Above all, you may be lonely, but you are not alone. Jesus is the friend who sticks closer than a brother. Hear the words again of Hebrews 13:5 from the Amplified version of the Bible: ‘for He [God] Himself has said, I will not in any way fail you nor give you up nor leave you without support. I will not, I will not, I will not in any degree leave you helpless nor forsake nor let you down (relax My hold on you)! Assuredly not!’

Prison visit

This time tomorrow I will be in prison! Not that I have done anything serious to deserve my incarceration – just having a story to tell. I will go into Guernsey Prison to talk about my experience of pain, critical illness and recovery, as part of their Sunday worship service. I’m told that numbers are quite good at these events as it is one of the few occasions prisoners get out of their cells and blocks.

Chronic ill health is a kind of prison too. You feel that your body – or maybe your mind – is locking you in. Pain yells at you if you step out of line and try to do too much. Life is limited and socialising becomes difficult. Isolation, which is now such a common thing in this pandemic, becomes a tool in the hand of Satan, afflicting you with feelings of worthlessness and rejection. I am so glad that my faith enabled me to break out of that prison long before my body was healed or my pain relieved. Find out how, and what helped me with that, by getting hold of my book Through the Storms. Email me at throughthestorms750@gmail.com for a signed copy today.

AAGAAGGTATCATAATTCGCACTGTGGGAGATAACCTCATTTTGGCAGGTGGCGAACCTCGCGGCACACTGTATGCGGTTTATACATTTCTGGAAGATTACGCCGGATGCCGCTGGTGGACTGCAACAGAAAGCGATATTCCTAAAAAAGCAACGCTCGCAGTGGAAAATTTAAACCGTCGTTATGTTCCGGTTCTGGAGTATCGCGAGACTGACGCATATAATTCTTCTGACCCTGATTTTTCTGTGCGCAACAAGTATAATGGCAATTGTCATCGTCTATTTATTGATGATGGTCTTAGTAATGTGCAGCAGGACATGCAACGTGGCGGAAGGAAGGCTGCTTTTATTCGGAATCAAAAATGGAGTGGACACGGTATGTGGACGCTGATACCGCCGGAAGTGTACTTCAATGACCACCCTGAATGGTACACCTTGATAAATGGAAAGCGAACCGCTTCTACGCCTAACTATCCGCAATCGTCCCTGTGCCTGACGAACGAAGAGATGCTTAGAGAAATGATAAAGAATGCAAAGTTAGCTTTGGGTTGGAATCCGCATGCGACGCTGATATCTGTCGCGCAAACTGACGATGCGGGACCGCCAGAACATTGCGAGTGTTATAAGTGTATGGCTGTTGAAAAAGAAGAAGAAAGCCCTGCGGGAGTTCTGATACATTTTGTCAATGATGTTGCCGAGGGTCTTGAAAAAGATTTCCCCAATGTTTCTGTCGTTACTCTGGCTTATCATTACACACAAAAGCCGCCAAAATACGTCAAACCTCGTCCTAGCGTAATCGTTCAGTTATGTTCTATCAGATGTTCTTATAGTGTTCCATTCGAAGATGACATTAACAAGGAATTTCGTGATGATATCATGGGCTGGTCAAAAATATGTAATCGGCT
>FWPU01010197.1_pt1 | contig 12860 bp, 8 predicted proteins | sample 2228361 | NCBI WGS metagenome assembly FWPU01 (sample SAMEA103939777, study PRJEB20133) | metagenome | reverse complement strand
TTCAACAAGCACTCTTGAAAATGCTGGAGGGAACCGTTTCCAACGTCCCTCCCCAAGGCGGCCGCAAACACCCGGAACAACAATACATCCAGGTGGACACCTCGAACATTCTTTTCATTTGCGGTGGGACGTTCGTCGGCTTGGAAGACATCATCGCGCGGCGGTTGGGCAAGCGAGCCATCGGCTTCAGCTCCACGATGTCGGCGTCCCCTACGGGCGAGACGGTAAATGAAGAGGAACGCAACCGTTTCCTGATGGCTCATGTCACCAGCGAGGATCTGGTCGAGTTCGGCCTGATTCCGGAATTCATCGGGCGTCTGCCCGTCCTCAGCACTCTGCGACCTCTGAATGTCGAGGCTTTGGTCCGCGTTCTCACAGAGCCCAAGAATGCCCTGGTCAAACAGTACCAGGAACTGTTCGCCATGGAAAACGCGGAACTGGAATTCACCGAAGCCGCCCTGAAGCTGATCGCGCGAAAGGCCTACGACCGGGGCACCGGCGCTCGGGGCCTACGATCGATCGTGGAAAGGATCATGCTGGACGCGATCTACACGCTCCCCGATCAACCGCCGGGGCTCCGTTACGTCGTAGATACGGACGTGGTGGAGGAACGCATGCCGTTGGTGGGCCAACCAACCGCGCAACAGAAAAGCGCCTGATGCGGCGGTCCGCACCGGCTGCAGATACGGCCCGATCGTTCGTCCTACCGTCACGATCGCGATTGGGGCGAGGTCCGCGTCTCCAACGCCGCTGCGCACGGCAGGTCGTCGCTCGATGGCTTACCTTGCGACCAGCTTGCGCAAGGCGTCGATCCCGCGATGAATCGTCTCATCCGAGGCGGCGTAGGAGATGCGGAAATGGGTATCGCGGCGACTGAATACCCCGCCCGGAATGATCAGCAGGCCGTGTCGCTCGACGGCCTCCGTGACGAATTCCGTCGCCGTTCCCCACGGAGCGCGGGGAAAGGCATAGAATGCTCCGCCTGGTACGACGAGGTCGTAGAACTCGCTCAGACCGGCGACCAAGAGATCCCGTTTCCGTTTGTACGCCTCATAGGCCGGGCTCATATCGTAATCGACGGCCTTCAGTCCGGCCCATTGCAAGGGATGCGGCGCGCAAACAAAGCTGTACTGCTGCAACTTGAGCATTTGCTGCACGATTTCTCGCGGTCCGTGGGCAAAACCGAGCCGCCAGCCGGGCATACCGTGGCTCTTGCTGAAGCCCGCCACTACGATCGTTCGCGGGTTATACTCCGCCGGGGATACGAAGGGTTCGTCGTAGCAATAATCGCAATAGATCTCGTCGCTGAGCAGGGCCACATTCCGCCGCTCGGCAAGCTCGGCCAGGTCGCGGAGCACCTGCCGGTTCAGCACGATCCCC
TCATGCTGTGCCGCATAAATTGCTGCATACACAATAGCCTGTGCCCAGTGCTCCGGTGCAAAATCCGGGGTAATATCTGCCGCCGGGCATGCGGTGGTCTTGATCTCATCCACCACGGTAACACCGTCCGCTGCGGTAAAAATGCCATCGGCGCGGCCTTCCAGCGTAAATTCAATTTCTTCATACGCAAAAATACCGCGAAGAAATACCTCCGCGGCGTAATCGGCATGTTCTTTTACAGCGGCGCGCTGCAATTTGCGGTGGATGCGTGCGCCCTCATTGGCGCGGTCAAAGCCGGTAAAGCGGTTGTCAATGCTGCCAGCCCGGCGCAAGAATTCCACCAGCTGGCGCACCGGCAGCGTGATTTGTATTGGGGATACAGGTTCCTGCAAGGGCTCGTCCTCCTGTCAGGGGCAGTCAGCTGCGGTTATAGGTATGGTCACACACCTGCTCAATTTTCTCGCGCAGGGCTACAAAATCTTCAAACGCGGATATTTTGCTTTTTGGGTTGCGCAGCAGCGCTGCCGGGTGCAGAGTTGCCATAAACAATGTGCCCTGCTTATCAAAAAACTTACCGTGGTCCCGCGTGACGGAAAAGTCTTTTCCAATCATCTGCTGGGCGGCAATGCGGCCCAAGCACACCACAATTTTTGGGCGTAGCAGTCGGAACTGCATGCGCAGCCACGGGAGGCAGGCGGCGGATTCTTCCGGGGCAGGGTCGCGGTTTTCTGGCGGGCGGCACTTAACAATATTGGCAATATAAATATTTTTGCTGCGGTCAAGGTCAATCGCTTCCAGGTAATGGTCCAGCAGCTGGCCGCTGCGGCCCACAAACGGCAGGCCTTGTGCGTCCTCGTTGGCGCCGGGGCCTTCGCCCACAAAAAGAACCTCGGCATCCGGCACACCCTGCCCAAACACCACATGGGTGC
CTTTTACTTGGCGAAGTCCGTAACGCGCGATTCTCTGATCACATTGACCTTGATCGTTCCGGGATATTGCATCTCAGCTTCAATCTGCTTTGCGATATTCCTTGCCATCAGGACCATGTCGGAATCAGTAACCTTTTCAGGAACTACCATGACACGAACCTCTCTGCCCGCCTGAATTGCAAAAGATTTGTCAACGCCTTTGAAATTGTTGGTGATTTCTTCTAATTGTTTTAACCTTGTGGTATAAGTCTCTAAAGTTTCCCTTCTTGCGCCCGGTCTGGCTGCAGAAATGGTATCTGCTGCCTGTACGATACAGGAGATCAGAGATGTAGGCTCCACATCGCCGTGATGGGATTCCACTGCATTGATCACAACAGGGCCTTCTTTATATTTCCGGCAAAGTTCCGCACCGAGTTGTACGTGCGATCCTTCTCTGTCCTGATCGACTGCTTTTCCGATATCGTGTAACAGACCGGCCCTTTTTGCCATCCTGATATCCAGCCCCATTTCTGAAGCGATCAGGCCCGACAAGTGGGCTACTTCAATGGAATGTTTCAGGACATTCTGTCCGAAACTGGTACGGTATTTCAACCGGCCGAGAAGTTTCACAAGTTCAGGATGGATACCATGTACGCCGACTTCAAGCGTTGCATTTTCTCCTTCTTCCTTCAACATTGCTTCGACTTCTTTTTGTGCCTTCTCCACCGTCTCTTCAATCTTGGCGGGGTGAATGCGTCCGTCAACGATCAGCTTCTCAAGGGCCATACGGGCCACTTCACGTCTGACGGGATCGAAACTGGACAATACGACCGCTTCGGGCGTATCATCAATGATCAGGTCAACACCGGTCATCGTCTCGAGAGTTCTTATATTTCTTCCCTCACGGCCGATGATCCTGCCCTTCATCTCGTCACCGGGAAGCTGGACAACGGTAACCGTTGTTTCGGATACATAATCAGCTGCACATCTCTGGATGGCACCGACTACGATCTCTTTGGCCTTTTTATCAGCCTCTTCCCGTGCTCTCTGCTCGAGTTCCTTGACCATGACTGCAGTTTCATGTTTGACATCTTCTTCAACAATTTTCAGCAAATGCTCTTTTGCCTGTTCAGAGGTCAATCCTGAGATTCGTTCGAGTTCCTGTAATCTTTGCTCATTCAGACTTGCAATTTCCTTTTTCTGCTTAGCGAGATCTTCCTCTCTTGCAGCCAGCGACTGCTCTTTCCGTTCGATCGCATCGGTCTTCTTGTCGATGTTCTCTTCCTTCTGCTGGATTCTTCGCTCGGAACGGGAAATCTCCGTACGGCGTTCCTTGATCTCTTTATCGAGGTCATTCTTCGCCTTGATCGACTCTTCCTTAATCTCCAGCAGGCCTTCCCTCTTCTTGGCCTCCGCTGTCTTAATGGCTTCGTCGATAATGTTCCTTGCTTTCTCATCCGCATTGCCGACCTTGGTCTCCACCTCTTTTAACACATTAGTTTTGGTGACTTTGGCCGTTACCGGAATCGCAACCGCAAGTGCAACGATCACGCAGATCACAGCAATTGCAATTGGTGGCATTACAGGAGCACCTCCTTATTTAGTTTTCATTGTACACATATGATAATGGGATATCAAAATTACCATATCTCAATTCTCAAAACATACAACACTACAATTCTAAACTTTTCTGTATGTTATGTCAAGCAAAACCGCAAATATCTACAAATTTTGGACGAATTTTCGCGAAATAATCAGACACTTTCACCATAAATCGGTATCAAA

‘Ransomed, healed, restored, forgiven’

The words of the famous hymn spell out my story. Even if the corona-virus crackdown prevents the singing of this in UK churches – not that many would probably choose this style of musical praise today anyway – it remains one of my favourites.

Praise, my soul, the King of Heaven;
To His feet thy tribute bring.
Ransomed, healed, restored, forgiven,
Evermore His praises sing:

(Henry Lyte 1834)

In a recent newspaper interview and article I was asked several questions about my experience of chronic pain. Here’s an extract: